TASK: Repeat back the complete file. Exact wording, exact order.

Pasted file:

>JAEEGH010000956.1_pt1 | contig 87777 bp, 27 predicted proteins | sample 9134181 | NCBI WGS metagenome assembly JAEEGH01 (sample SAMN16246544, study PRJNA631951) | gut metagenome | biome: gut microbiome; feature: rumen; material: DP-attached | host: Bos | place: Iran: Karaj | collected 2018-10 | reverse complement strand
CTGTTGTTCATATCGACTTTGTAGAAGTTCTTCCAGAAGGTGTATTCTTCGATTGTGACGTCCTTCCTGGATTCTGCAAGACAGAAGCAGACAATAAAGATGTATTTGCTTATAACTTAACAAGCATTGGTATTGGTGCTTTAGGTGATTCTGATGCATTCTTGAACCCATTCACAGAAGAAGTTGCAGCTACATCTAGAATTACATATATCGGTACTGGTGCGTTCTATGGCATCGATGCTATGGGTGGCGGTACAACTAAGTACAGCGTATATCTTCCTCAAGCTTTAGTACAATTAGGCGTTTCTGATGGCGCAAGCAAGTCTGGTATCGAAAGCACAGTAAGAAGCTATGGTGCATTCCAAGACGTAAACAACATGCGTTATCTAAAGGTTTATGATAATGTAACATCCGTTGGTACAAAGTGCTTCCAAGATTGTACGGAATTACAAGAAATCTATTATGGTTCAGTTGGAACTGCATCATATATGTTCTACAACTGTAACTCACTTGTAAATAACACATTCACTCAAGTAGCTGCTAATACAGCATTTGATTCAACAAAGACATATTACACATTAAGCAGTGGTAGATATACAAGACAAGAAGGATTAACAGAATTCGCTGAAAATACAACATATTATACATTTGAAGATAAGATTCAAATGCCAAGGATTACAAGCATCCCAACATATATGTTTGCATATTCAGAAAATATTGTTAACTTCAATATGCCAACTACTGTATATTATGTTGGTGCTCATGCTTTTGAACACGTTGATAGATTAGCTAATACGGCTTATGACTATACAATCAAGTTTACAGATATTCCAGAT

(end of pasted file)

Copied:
>JAEEGH010000956.1_pt1 | contig 87777 bp, 27 predicted proteins | sample 9134181 | NCBI WGS metagenome assembly JAEEGH01 (sample SAMN16246544, study PRJNA631951) | gut metagenome | biome: gut microbiome; feature: rumen; material: DP-attached | host: Bos | place: Iran: Karaj | collected 2018-10 | reverse complement strand
CTGTTGTTCATATCGACTTTGTAGAAGTTCTTCCAGAAGGTGTATTCTTCGATTGTGACGTCCTTCCTGGATTCTGCAAGACAGAAGCAGACAATAAAGATGTATTTGCTTATAACTTAACAAGCATTGGTATTGGTGCTTTAGGTGATTCTGATGCATTCTTGAACCCATTCACAGAAGAAGTTGCAGCTACATCTAGAATTACATATATCGGTACTGGTGCGTTCTATGGCATCGATGCTATGGGTGGCGGTACAACTAAGTACAGCGTATATCTTCCTCAAGCTTTAGTACAATTAGGCGTTTCTGATGGCGCAAGCAAGTCTGGTATCGAAAGCACAGTAAGAAGCTATGGTGCATTCCAAGACGTAAACAACATGCGTTATCTAAAGGTTTATGATAATGTAACATCCGTTGGTACAAAGTGCTTCCAAGATTGTACGGAATTACAAGAAATCTATTATGGTTCAGTTGGAACTGCATCATATATGTTCTACAACTGTAACTCACTTGTAAATAACACATTCACTCAAGTAGCTGCTAATACAGCATTTGATTCAACAAAGACATATTACACATTAAGCAGTGGTAGATATACAAGACAAGAAGGATTAACAGAATTCGCTGAAAATACAACATATTATACATTTGAAGATAAGATTCAAATGCCAAGGATTACAAGCATCCCAACATATATGTTTGCATATTCAGAAAATATTGTTAACTTCAATATGCCAACTACTGTATATTATGTTGGTGCTCATGCTTTTGAACACGTTGATAGATTAGCTAATACGGCTTATGACTATACAATCAAGTTTACAGATATTCCAGAT